“People who have undergone multiple traumatic events tend to be more socially isolated and just to make poor decisions and have less-developed coping skills. We’re a long way from figuring out how we’re going to prevent this, because we have to figure out how we’re going to eliminate these social woes that just seem to plague us, and, in recent years, seem to be getting worse.”
That leaves social service agencies like his trying to repair the damage, one person at a time, Phelps said. Getting traumatized people into a behavioral health or mentoring program can help a lot, he said.
Goh said local officials also are working on systematic ways to address trauma in children and head off some of its consequences. For instance, local government officials are working on protocols whereby police can notify school officials if they have to intervene to stop domestic violence at a student’s home. The idea is to have a well-briefed team of law enforcement and educational officials prepared to respond to the trauma, Goh said.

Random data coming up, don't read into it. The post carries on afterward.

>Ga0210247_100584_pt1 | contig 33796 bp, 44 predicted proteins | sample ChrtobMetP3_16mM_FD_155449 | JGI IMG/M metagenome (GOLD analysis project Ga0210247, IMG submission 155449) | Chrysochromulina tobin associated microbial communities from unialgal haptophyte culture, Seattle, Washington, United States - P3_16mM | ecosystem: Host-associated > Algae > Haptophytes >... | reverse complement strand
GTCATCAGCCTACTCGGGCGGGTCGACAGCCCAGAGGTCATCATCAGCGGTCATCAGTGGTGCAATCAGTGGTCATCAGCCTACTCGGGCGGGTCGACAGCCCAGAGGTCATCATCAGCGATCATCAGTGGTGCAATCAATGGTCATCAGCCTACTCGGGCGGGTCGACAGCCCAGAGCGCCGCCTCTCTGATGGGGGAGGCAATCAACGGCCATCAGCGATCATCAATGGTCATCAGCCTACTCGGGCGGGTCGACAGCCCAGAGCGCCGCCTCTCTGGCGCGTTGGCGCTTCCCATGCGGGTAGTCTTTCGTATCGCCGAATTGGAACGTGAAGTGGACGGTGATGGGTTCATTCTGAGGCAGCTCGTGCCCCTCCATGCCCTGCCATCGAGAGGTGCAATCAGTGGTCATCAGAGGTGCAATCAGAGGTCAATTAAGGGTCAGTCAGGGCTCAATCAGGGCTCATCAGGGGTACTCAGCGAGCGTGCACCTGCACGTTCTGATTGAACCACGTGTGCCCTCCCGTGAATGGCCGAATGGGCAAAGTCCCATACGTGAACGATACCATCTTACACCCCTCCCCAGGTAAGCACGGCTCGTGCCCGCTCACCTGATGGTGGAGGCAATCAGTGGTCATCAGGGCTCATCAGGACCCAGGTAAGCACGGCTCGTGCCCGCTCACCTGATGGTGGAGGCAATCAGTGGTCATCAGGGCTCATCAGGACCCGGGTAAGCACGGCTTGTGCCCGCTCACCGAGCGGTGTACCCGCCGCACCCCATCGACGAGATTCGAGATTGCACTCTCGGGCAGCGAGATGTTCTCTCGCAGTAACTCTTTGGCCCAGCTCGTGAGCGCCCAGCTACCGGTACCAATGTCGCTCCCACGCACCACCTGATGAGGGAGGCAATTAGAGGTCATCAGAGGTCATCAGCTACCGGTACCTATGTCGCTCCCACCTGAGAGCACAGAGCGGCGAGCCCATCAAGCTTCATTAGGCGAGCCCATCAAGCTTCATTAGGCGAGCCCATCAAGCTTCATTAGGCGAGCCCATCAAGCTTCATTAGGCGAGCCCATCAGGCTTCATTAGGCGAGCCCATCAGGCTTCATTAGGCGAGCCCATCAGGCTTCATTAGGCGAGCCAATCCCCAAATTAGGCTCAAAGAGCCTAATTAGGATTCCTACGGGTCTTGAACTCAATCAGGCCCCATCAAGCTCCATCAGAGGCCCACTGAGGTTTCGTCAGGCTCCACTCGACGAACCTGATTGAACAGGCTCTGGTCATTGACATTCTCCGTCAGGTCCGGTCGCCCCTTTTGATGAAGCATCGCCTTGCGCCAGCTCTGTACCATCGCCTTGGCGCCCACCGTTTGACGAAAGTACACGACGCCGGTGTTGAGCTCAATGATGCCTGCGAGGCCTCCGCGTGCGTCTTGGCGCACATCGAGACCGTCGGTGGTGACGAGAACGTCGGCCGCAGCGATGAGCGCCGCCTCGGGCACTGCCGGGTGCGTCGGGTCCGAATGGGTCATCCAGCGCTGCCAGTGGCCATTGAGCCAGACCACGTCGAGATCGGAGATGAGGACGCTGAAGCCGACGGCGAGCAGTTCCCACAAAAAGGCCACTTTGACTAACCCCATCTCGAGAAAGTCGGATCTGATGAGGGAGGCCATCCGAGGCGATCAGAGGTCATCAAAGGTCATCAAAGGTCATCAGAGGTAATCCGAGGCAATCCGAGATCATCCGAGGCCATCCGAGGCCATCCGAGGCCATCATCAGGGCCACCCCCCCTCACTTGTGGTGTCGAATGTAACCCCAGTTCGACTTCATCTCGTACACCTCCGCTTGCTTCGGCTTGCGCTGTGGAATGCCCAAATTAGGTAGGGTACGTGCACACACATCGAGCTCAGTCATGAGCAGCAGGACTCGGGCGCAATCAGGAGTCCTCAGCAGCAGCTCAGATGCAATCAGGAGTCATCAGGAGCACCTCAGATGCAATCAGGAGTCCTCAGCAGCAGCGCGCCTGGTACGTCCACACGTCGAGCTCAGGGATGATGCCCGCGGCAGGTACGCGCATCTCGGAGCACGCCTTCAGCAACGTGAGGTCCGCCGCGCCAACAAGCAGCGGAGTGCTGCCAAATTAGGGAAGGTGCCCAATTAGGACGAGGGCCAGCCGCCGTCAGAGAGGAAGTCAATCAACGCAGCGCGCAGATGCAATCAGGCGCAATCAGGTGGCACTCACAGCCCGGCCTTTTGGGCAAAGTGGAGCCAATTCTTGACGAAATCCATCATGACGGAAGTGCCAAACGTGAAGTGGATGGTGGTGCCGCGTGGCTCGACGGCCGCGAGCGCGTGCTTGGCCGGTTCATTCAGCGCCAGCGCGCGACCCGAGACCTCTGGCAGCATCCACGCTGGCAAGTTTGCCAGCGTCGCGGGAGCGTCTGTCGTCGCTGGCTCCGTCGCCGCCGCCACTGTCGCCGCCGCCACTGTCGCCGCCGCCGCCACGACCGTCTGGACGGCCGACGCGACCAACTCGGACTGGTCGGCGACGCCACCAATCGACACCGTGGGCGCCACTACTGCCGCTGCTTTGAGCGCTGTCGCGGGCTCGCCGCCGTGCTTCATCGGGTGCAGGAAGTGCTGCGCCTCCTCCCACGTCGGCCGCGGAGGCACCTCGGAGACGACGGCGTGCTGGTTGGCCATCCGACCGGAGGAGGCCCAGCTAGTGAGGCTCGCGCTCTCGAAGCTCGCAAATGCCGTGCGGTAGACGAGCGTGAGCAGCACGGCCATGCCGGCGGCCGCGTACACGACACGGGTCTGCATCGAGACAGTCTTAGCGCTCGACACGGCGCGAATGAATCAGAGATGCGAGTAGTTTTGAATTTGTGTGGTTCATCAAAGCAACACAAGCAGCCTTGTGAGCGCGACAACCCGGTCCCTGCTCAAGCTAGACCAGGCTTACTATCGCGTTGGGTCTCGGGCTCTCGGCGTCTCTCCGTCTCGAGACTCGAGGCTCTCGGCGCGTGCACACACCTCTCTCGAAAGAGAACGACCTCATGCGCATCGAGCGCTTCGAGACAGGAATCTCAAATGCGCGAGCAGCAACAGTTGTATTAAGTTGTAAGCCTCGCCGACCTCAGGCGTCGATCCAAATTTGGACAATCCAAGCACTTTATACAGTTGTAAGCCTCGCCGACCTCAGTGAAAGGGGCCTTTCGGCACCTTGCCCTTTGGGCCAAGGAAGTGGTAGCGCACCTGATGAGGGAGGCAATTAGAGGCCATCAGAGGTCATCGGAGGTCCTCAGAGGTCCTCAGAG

In addition to her mayoral duties, Goh is chief executive officer of Garden Pathways, a Bakersfield nonprofit that serves families making transitions from welfare and child protective services programs, persons impacted by gang violence and abuse, ex-offenders, foster youth and pregnant or parenting teens. The organization pairs clients with mentors for programs ranging from job training, to parenting skills, to anger management.
Describing a typical client, Goh recalls a young man who, at age 8, knew how to iron his drug-dealer father’s wads of cash and how to render first aid to a person suffering a heroin overdose.
“We had to start by helping him process memories like that,” she said.